At some law schools, class of 2018 graduates who borrowed student loans to pay for school incurred average debt upward of $100,000, according to U.S. News data. Considering the standard 10-year repayment schedule, someone with…
At some law schools, class of 2018 graduates who borrowed student loans to pay for school incurred average debt upward of $100,000, according to U.S. News data. Considering the standard 10-year repayment schedule, someone with $125,000 in loans would have a monthly payment of about $1,400 for 120 months and end up paying more than $45,000 in interest, with an average interest rate of 6.6 percent. For many, this is like a second mortgage.
As current and prospective law school students look for ways to reduce their student loan debt, it’s important to know what options are available.
Some lawyers can qualify for Public Service Loan Forgiveness. To qualify for this government program, borrowers must make 120 payments on their student loans and work full time for a qualifying employer for 10 years. Qualifying employers include government and nonprofit organizations.
The payments do not have to be consecutive. For instance, you could work for a nonprofit for three years while making payments, switch employers for a year and then return back to a qualifying employer and resume the final seven years.
It’s important to apply and submit all required certification forms yearly; nearly a quarter of applications are denied because of missing information, according to data released from the Department of Education. Note: This only applies to federal student loans. Any private loans used to pay for law school would not qualify for this program.
As of September 2018, only 206 out of more than 40,000 people who applied for PSLF have completed the 10 years and received loan forgiveness totaling $12.32 million.
Loan repayment assistance programs have emerged to help lower-paid public sector lawyers. According to the American Bar Association, there are various types of loan repayment assistance programs, or LRAPs, administered by law schools, state bar associations and foundations and federal and state governments.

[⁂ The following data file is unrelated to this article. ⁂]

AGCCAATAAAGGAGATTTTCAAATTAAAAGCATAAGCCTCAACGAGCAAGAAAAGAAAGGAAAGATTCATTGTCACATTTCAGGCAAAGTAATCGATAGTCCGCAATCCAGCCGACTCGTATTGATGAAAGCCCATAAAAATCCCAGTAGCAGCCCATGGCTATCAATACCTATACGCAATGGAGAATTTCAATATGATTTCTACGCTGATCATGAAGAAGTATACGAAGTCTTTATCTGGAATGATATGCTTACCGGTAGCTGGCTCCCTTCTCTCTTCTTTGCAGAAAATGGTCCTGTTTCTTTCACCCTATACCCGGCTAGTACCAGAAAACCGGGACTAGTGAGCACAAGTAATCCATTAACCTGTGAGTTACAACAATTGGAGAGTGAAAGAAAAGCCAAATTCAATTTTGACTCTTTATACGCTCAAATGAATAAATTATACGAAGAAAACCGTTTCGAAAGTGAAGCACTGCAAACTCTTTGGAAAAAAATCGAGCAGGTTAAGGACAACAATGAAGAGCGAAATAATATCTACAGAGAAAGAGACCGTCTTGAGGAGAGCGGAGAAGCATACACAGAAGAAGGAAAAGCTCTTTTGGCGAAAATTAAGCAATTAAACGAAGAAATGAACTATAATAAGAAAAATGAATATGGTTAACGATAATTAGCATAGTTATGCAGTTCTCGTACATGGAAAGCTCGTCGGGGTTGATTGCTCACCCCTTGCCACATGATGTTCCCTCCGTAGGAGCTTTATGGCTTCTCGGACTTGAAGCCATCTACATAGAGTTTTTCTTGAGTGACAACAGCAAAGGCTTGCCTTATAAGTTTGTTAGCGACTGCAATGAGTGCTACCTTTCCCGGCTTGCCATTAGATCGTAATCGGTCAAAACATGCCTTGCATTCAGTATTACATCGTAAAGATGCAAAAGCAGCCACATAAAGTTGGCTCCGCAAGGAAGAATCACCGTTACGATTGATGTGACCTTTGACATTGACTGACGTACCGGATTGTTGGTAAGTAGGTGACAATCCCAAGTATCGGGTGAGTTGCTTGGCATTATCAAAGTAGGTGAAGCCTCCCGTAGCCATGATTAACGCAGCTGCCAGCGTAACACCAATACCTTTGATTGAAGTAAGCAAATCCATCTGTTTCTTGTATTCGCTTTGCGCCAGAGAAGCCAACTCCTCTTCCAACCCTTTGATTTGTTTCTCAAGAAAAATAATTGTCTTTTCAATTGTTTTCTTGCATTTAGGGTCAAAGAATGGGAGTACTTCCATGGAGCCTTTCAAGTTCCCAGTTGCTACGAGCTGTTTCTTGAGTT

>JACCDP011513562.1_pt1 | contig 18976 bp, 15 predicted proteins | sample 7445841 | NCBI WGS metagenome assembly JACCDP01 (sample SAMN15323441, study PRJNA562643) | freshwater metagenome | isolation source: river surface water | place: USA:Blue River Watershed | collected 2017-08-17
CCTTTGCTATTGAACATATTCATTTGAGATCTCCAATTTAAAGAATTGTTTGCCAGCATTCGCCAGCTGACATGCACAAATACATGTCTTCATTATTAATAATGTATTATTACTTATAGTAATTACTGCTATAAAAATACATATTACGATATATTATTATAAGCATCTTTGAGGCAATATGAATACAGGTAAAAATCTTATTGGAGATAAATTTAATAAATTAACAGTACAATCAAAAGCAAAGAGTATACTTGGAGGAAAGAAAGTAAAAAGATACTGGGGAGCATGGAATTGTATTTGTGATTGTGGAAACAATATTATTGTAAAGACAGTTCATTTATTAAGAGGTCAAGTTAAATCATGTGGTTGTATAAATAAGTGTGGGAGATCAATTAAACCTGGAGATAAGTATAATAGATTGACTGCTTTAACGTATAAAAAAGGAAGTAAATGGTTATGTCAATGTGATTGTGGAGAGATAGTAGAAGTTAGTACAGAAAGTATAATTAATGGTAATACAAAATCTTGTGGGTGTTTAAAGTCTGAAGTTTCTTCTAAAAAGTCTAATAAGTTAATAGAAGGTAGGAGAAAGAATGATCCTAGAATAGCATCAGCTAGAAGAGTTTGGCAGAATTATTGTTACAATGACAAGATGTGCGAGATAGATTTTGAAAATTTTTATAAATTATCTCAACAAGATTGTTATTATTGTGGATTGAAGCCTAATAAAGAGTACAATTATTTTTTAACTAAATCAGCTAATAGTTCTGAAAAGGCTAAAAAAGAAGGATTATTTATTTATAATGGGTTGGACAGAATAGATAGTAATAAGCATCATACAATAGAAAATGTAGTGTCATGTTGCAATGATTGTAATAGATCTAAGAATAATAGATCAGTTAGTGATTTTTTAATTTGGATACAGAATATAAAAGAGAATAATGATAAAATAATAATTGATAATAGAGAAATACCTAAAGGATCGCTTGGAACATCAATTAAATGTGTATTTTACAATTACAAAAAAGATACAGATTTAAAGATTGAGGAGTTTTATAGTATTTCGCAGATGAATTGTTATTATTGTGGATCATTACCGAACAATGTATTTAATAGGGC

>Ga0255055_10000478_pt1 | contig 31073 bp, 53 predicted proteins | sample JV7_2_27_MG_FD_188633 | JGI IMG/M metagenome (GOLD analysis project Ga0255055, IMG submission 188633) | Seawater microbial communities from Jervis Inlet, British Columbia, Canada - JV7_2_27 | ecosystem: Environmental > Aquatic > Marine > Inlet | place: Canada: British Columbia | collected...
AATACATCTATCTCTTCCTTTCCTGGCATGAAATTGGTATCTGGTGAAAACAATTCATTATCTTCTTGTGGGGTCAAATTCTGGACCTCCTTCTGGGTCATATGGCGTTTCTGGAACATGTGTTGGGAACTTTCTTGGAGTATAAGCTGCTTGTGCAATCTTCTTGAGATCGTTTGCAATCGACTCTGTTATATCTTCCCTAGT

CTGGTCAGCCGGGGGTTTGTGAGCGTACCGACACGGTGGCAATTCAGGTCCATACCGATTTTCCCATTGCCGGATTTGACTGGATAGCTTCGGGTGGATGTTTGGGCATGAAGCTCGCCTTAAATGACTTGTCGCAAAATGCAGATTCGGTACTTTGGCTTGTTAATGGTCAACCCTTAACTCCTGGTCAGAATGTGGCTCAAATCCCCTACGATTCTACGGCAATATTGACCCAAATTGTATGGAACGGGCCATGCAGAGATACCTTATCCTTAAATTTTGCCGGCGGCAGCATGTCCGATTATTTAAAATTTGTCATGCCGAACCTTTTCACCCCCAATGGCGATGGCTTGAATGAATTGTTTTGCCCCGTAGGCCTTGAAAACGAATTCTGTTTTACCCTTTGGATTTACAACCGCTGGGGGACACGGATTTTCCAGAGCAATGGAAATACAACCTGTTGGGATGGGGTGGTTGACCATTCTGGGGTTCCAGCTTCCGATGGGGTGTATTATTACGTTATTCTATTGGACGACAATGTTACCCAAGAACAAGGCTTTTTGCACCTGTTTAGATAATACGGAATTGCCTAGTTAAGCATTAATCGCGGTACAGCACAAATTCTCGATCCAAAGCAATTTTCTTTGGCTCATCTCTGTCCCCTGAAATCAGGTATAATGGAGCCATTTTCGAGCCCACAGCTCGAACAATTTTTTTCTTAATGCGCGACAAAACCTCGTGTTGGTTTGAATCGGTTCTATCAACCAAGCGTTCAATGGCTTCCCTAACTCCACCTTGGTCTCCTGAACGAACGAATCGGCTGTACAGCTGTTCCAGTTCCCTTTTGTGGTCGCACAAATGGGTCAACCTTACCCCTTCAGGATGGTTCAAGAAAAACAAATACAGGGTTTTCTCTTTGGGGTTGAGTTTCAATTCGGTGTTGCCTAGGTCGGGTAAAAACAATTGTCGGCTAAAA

Equal Justice Works, a nonprofit organization founded by law students, offers an e-book that provides more information on LRAPs, including a comprehensive list of these programs offered by state and school and a listing of resources available through the federal government.
LRAPs are different from federal income-driven repayment plans because instead of lowering the borrower’s monthly payment, they provide funds that can be used to make those payments, according to the e-book. They can also be used to help borrowers who may not qualify for or benefit from income-driven repayment plans or Public Service Loan Forgiveness, such as public service employees who graduated before 2007 and who may have high private loan debt or have been paying their loans for years.
Some LRAPs may be used to repay private student loans, but most federal government and state funded programs are only for federal student loans. Law students and practicing lawyers should reach out to the dean of their school or to the Legal Services Corporation for more guidance and information on what programs may be available.
Federal law regulates LRAPs for federal agencies. Participating agencies determine their own program requirements in addition to the federal regulations, which say agencies are authorized to provide up to $10,000 per employee per calendar year with a lifetime limit for a single employee of $60,000. Recipients of federal government loan repayment assistance must agree to a three-year service obligation.
Lawyers with private student loans have more limited options. While there may be fewer programs that tackle private student loan debt, more employers are adding student loan repayment assistance as an employee benefit comparable to 401(k) matching. For information about LRAPs that work for private loans, check for programs that are available through specific law schools and employers.
Be sure to ask questions about any LRAP. Each LRAP has its own specifications for qualification, and its own restrictions and benefits. Some borrowers may be able to qualify for more than one LRAP, and it’s important to know if each will affect the individual’s ability to qualify for other programs, and which is a better option if you can only participate in one. The e-book also offers a more comprehensive list of questions to ask as you consider any employer’s LRAP.
Even before researching LRAPs, prospective law school students should consider any scholarship opportunities and weigh the costs of each school to which they apply, which can vary greatly. It’s also important to consider the average starting salary for the position the student aspires to have upon graduation. To borrow wisely, consider the cost of attendance and weigh the benefits before taking on student loans that may be difficult to repay based on the expected salary.
The Student Loan Ranger also recommends borrowers consider asking their employer if there are any programs or incentives in place. If not currently employed, consider asking this in job interviews. It’s important to consider the pros and cons of each decision made after graduation and how your salary will influence the ability to repay student loans.